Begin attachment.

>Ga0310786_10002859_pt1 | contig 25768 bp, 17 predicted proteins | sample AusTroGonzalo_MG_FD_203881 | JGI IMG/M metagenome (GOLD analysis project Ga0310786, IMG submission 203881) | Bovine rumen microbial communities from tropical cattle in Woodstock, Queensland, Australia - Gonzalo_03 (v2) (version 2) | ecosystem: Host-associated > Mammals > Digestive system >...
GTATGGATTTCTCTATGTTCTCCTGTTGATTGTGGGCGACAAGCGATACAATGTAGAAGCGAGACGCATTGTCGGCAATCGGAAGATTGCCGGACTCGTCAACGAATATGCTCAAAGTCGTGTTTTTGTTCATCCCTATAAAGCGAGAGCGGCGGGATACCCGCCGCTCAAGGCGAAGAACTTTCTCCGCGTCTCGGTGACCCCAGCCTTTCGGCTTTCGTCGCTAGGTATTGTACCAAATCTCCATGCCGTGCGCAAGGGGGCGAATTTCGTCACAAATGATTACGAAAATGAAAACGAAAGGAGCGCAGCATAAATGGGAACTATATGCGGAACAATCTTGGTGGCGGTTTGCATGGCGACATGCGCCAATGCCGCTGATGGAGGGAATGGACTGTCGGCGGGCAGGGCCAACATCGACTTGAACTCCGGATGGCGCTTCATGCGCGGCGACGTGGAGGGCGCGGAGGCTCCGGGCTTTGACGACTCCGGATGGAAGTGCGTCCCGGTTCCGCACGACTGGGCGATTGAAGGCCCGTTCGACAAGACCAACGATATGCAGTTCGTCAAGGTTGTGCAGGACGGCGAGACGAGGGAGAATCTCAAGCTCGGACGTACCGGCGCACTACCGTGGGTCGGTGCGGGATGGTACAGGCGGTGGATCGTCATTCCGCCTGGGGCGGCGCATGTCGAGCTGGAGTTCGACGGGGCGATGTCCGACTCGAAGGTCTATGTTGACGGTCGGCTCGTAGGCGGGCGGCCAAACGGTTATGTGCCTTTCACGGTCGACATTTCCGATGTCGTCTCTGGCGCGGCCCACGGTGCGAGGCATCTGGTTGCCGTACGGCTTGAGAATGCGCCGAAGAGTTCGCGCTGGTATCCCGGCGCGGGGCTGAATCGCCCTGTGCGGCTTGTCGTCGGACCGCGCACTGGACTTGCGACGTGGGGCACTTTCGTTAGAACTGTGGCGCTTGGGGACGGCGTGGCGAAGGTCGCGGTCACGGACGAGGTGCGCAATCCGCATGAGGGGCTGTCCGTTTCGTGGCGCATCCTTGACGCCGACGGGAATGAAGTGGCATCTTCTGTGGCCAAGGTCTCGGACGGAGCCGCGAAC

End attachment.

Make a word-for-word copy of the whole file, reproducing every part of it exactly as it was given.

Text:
>Ga0310786_10002859_pt1 | contig 25768 bp, 17 predicted proteins | sample AusTroGonzalo_MG_FD_203881 | JGI IMG/M metagenome (GOLD analysis project Ga0310786, IMG submission 203881) | Bovine rumen microbial communities from tropical cattle in Woodstock, Queensland, Australia - Gonzalo_03 (v2) (version 2) | ecosystem: Host-associated > Mammals > Digestive system >...
GTATGGATTTCTCTATGTTCTCCTGTTGATTGTGGGCGACAAGCGATACAATGTAGAAGCGAGACGCATTGTCGGCAATCGGAAGATTGCCGGACTCGTCAACGAATATGCTCAAAGTCGTGTTTTTGTTCATCCCTATAAAGCGAGAGCGGCGGGATACCCGCCGCTCAAGGCGAAGAACTTTCTCCGCGTCTCGGTGACCCCAGCCTTTCGGCTTTCGTCGCTAGGTATTGTACCAAATCTCCATGCCGTGCGCAAGGGGGCGAATTTCGTCACAAATGATTACGAAAATGAAAACGAAAGGAGCGCAGCATAAATGGGAACTATATGCGGAACAATCTTGGTGGCGGTTTGCATGGCGACATGCGCCAATGCCGCTGATGGAGGGAATGGACTGTCGGCGGGCAGGGCCAACATCGACTTGAACTCCGGATGGCGCTTCATGCGCGGCGACGTGGAGGGCGCGGAGGCTCCGGGCTTTGACGACTCCGGATGGAAGTGCGTCCCGGTTCCGCACGACTGGGCGATTGAAGGCCCGTTCGACAAGACCAACGATATGCAGTTCGTCAAGGTTGTGCAGGACGGCGAGACGAGGGAGAATCTCAAGCTCGGACGTACCGGCGCACTACCGTGGGTCGGTGCGGGATGGTACAGGCGGTGGATCGTCATTCCGCCTGGGGCGGCGCATGTCGAGCTGGAGTTCGACGGGGCGATGTCCGACTCGAAGGTCTATGTTGACGGTCGGCTCGTAGGCGGGCGGCCAAACGGTTATGTGCCTTTCACGGTCGACATTTCCGATGTCGTCTCTGGCGCGGCCCACGGTGCGAGGCATCTGGTTGCCGTACGGCTTGAGAATGCGCCGAAGAGTTCGCGCTGGTATCCCGGCGCGGGGCTGAATCGCCCTGTGCGGCTTGTCGTCGGACCGCGCACTGGACTTGCGACGTGGGGCACTTTCGTTAGAACTGTGGCGCTTGGGGACGGCGTGGCGAAGGTCGCGGTCACGGACGAGGTGCGCAATCCGCATGAGGGGCTGTCCGTTTCGTGGCGCATCCTTGACGCCGACGGGAATGAAGTGGCATCTTCTGTGGCCAAGGTCTCGGACGGAGCCGCGAAC